Will the Passat propel VW to No. 1?
American car buyers and the motoring press are giving a warm welcome to Volkswagen’s new Passat midsize sedan, the German automaker’s latest salvo in a campaign to pass General Motors and Toyota to achieve No. 1 sales status worldwide.
November sales of Passat, which was named Motor Trend magazine’s Car of the Year following its introduction in September, barely topped 6,000. Though that number is less than half that of the leaders in its segment, it represents an impressive total compared to that of the previous, smaller and more expensive Passat. The increase suggests that VW buyers as well as loyalists of other brands are adding Passat to their shopping lists.
VW sales overall were up 40% for the month in the U.S. Passat was named a finalist in the North American Car of the Year competition, which will be decided at the North American International Auto Show in Detroit on January 9.
Wolfsburg, Germany-based Volkswagen’s goal is to lead the world in unit sales of vehicles by 2018, which would require the automaker to increase sales in all major automotive markets. It is currently third in the world; and the top seller in Europe.
But the final numbers may show that VW achieved No. 1 — at least temporarily — in 2011. Toyota last year was hit by quality concerns in the U.S. and the March 11 earthquake/tsunami in Japan. The German automaker’s goal is to have firm grasp on the top spot six years hence, with sales of 10 million vehicles annually, compared in 2011.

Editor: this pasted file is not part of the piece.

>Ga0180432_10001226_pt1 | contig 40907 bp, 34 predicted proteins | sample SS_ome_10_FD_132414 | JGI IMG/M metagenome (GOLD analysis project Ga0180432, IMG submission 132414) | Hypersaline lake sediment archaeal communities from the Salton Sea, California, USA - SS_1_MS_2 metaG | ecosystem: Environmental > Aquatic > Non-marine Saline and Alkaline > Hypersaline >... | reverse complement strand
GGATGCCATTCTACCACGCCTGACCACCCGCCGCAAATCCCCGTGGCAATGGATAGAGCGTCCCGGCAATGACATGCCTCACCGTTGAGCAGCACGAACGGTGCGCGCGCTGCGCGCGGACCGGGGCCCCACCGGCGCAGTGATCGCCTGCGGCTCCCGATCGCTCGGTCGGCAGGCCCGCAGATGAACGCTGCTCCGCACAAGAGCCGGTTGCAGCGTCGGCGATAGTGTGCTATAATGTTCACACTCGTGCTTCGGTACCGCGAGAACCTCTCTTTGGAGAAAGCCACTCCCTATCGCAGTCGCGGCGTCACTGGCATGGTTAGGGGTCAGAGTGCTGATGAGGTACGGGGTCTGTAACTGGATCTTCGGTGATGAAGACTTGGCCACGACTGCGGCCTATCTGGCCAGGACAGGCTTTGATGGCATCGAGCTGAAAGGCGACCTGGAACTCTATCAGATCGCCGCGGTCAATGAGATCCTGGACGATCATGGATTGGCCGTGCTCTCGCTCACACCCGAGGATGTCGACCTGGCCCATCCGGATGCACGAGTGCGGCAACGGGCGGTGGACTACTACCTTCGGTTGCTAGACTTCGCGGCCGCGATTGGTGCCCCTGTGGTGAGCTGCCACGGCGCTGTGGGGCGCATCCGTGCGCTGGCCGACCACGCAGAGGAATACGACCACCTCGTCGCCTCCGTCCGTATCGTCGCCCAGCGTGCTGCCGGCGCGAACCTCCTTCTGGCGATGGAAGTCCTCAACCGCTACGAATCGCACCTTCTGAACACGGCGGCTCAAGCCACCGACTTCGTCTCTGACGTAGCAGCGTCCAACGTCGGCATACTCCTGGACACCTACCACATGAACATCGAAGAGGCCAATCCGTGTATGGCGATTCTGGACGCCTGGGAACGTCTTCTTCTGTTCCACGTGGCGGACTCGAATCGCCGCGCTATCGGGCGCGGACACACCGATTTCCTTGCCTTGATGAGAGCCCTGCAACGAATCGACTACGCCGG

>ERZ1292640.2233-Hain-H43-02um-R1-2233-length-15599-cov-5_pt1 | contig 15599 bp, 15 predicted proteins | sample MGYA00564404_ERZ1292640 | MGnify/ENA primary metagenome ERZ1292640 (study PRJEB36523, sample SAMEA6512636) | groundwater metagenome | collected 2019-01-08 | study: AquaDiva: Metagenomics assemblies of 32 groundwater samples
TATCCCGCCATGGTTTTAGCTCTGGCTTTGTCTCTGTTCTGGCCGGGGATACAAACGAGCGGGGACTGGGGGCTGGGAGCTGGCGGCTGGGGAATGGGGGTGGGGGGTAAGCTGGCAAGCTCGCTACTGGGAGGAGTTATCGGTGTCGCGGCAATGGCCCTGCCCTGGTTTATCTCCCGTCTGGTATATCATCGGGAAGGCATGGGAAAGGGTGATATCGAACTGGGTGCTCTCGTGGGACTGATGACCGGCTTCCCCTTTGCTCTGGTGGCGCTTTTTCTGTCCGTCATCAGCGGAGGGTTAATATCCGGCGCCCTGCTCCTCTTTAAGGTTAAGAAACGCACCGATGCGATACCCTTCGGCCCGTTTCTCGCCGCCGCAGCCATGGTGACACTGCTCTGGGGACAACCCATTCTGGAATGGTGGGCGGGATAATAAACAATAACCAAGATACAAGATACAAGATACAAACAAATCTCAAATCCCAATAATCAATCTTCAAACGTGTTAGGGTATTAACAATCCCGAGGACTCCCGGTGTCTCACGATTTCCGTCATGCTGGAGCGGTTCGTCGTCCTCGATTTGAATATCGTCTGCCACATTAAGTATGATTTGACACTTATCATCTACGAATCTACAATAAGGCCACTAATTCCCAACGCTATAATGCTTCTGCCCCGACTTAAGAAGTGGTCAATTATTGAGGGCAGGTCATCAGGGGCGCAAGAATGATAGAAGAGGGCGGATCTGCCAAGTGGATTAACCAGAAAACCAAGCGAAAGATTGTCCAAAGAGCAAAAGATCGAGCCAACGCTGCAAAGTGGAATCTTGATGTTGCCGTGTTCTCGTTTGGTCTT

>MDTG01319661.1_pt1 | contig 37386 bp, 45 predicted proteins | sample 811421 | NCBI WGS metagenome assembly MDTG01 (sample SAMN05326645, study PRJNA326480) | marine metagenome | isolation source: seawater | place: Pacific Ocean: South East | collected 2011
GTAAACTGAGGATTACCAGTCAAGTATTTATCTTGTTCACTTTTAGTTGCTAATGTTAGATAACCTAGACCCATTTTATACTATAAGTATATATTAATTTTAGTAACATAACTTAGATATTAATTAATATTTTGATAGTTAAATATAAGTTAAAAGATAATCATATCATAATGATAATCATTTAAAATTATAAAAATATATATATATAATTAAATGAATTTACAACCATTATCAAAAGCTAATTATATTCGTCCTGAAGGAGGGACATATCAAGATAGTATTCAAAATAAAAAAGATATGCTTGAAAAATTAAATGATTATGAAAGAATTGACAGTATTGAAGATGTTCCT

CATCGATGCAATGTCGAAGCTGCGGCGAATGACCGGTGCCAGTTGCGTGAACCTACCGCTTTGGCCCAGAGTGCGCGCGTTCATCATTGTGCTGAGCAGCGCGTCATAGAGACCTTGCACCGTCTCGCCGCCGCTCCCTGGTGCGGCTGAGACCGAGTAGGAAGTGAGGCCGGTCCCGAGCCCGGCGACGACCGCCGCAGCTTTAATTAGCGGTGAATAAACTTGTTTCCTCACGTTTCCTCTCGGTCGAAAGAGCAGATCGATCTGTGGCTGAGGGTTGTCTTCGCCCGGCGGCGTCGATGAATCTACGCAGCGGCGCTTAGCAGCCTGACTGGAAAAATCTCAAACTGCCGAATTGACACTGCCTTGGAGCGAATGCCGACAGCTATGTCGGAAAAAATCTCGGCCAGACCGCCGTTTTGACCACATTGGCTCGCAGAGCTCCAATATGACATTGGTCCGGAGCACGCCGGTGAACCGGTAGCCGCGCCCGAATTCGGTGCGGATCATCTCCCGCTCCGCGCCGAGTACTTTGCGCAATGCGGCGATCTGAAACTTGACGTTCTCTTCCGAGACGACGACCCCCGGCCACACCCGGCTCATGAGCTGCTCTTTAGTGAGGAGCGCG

“VW’s goals are very aggressive,” says Michelle Krebs, an analyst for Edmunds.com, an automotive website. “Next year will be competitive in the midsize sedan segment. Ford has a new Fusion, Chevy a new Malibu and Honda (HMC) a new Accord.”
One of VW’s weak spots is the U.S., where it holds a slim 3.5% of the market, including its Audi luxury franchise – behind all major Asian automakers and GM, Ford (F) and Chrysler. But the U.S. also could be the place where VW’s potential is the most unrealized.
VW floundered for years in the American market because it failed to convince enough motorists to buy models that were engineered for Europeans. The new Passat, built in a new assembly plant in Chattanooga, Tennessee, represents a fresh approach: designing cars specifically for American tastes while retaining the flavor of German engineering.
“We feel very confident about 2012,” says Scott Vazin, a VW spokesman. “Between VW and Audi we should end 2011 with slightly more than 400,000 in sales.” The VW Group’s goal in the U.S. is to sell 1 million VW and Audis in 2018.
The Chattanooga plant, with capacity to build 150,000 Passats, can be expanded if sales of the sedan grow sufficiently. VW could add another U.S.-built model, a crossover, based on the Passat architecture.
As for Audi, rumors abound that VW is considering a manufacturing site in Chattanooga or elsewhere, mimicking BMW and Mercedes, both of which build vehicles in the U.S.
Audi is the most sought-after car in the U.S., according to Edmunds.com, and its dealer inventory is at a mere 28 days. “The challenge for Audi is more production,” says Krebs.
Nearly every automaker in the world states explicitly or implies that it intends to grab a bigger share of the market – though, of course, such an outcome is impossible for all to accomplish. In fact No. 1 status has been nothing but heartache for Toyota (TM) and GM (GM). VW might want to reflect on whether its scorched-earth policy is a wise one.